An environment agnostic Rails application

Although this thread started to me from the single bug (unexpected “feature”) I want to address the issue more widely.

There is a methodology (approach) to develop portable, scalable and maintainable web-services called “The Twelve-Factor App”. On of it’s “factors” is the environment agnostic approach to configuration (although it is not called so explicitly in the document, I think this two words expresses the sense):

It is almost possible to be environment agnostic with Rails. But there are some issues.

The issue I mentioned is this:

And here is some consequences:

Rails tries to be in two environments in a single run. It looks bad. It’s surprising. It prevents effective environment management (homogeneous config applicable to any environment).

What do you about environment agnostic approach and about it implicit support by Rails (e.g. everything works if you doesn’t mention any environment enywhere in your project)?

+1 on at least discussing what can be done about this.

The dev-env-switching-to-test thing has caused me lots of headaches over the years, including in areas other than the db handling mentioned here - the most recent coincidentally being today.

Another way to think of the problem is that on local dev environments, you default to “development” whenever you run rake or start up the app, but it’s normal practice for CI environments to hardcode their container environments to “test”.

That sets up a built-in opportunity for problems due to different behavior on CI than on local dev boxes - especially for any config value that is different between dev/test env, but is persisted (e.g. setting environment variables) between the Rakefile invocation and the test helper switching the ENV to test.

When you get more complex apps and situations, e.g. Procfiles for various environments which start multiple processes, and nested scripts/rake tasks/test suites, especially ones like cucumber/integration that need to precompile assets on the fly but maybe not start up services, it can be hard to sort out what config values came from where, and why.

The 12-factor app guidelines ( are correct in saying that you should try to be environment agnostic, but also valid criticism of its omissions/vagueness/hand-waviness in this area:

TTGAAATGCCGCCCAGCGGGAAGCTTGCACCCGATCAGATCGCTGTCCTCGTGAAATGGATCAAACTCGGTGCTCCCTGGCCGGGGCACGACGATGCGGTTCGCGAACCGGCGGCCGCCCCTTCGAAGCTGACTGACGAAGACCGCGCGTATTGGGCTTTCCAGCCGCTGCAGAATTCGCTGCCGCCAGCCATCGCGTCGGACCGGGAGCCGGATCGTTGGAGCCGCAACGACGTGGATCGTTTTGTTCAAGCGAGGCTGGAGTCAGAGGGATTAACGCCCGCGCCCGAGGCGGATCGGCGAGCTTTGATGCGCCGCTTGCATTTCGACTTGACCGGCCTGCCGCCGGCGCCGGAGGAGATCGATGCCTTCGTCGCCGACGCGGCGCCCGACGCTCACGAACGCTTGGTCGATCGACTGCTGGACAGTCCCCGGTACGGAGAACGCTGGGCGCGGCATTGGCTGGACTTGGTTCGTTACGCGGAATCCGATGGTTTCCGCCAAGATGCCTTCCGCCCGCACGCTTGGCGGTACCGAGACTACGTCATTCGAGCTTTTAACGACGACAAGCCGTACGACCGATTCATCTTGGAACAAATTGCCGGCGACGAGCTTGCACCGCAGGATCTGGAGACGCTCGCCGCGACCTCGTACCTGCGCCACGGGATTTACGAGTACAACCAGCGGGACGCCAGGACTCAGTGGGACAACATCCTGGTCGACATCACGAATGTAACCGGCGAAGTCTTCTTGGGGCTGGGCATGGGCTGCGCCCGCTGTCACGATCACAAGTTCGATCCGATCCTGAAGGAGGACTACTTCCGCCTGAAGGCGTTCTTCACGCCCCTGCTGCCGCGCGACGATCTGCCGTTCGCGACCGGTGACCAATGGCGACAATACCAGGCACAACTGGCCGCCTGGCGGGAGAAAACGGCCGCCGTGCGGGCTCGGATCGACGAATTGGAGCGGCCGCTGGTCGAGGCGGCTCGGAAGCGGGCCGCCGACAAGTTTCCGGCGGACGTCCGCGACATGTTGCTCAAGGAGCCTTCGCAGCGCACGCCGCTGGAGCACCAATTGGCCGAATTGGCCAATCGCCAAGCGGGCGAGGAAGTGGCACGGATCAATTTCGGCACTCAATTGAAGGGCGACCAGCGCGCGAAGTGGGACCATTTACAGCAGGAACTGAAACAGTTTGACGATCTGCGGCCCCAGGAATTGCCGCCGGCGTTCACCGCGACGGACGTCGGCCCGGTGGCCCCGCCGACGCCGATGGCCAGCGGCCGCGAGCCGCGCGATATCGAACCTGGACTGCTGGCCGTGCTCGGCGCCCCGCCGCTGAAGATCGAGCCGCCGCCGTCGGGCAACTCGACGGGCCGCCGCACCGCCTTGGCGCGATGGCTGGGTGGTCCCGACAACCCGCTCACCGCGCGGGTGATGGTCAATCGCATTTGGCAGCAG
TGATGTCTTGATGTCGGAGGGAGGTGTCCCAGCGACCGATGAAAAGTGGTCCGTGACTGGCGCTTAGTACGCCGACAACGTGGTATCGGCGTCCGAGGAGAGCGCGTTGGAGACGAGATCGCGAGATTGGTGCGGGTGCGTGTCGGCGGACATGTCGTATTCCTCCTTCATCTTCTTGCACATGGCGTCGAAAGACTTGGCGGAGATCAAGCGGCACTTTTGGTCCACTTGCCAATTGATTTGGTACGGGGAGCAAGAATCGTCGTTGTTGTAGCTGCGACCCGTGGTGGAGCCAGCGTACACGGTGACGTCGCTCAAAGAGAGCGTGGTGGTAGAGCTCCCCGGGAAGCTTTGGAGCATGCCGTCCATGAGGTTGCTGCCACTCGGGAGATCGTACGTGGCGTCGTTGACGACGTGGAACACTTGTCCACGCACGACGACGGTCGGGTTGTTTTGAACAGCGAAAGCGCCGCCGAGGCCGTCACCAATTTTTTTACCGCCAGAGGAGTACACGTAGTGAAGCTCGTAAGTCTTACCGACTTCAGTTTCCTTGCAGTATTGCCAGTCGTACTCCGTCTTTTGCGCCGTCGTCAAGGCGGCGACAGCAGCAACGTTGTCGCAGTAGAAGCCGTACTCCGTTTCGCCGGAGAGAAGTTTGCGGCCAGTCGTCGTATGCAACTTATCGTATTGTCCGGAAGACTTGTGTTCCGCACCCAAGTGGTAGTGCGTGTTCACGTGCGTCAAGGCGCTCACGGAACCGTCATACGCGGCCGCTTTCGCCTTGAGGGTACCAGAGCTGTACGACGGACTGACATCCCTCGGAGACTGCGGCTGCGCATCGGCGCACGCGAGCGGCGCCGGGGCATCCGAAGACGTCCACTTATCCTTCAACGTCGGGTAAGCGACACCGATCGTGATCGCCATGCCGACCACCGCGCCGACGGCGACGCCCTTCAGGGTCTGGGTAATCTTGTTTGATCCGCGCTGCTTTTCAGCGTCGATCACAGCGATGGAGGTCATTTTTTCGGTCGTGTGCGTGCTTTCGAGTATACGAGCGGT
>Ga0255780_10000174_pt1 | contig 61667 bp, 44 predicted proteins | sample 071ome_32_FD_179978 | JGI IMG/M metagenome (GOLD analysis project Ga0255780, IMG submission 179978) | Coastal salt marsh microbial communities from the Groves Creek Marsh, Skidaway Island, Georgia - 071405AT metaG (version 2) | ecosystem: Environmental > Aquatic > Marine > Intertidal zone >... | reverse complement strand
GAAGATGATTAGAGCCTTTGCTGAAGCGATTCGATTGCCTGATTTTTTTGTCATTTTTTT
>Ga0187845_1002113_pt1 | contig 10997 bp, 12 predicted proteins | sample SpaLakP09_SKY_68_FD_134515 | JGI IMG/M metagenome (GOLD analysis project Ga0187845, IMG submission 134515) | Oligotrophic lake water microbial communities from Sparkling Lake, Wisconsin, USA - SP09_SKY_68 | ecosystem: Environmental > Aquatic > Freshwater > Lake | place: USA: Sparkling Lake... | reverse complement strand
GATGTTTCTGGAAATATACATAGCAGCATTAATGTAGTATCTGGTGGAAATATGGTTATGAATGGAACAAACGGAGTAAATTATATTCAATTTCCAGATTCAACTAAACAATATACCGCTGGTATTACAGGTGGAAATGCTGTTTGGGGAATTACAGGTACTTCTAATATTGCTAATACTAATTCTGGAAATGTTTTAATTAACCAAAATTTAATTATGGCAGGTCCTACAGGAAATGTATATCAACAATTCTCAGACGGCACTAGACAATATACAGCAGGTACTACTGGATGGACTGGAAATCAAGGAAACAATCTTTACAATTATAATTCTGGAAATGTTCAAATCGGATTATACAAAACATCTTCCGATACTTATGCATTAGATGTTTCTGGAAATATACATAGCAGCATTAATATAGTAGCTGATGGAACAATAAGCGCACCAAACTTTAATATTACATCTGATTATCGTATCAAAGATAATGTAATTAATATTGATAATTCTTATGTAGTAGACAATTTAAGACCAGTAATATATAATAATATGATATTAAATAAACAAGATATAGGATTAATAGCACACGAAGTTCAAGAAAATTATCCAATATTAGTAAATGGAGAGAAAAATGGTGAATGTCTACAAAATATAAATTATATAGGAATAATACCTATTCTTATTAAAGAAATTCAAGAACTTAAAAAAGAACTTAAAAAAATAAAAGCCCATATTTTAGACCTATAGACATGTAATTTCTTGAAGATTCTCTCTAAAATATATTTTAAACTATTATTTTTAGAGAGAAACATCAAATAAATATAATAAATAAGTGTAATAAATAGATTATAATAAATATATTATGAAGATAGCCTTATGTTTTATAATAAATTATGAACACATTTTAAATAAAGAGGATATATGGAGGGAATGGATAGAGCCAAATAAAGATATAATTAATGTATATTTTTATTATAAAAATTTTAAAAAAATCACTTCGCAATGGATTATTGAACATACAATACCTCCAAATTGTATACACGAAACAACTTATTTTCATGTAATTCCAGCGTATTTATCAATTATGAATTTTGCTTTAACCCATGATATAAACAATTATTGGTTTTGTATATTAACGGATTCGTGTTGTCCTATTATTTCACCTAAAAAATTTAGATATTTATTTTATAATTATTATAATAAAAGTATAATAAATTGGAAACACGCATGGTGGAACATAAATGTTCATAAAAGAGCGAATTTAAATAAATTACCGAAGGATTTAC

I’m not sure what the fix is, but in general moving away from fixed “environments” to more granular config values seems good.

This could look something like:

  • Deprecating the use of Rails.env and RAILS_ENV

  • Assuming that development is no different than any other non-test environment, move all config settings from generated development.rb to be conditional/commented entries in application.rb, and allow/require people to override them as appropriate for their current environment. E.g.

  • Likewise requiring test- specific code or libraries that currently rely on setting/checking test environment to instead directly read or set granular Rails configuration values.

For example, people or libraries could set env vars (just examples, but you get the idea) RAILS_EAGER_LOAD or RAILS_ACTION_CONTROLLER_PERFORM_CACHING before app startup to override any defaults in application.rb, and (admittedly hard, alotofwork, or impossible in some cases) libraries could also override values on the fly after initialization as appropriate.

That would be a big change with lots of ripples, but definitely a move in the right direction in an increasingly cloud-native 12-factor-ish world.


– Chad

I’m glad to see the rational start of this discussion.

Here is some of the rest of my thoughts.

I have exactly the same problems with development tasks and CI in the past. One of the reasons I have found 12factor reasonable.

About criticism. I think that phrase has been misunderstood a lot. While keeping in mind overall idea here is what I can say about it: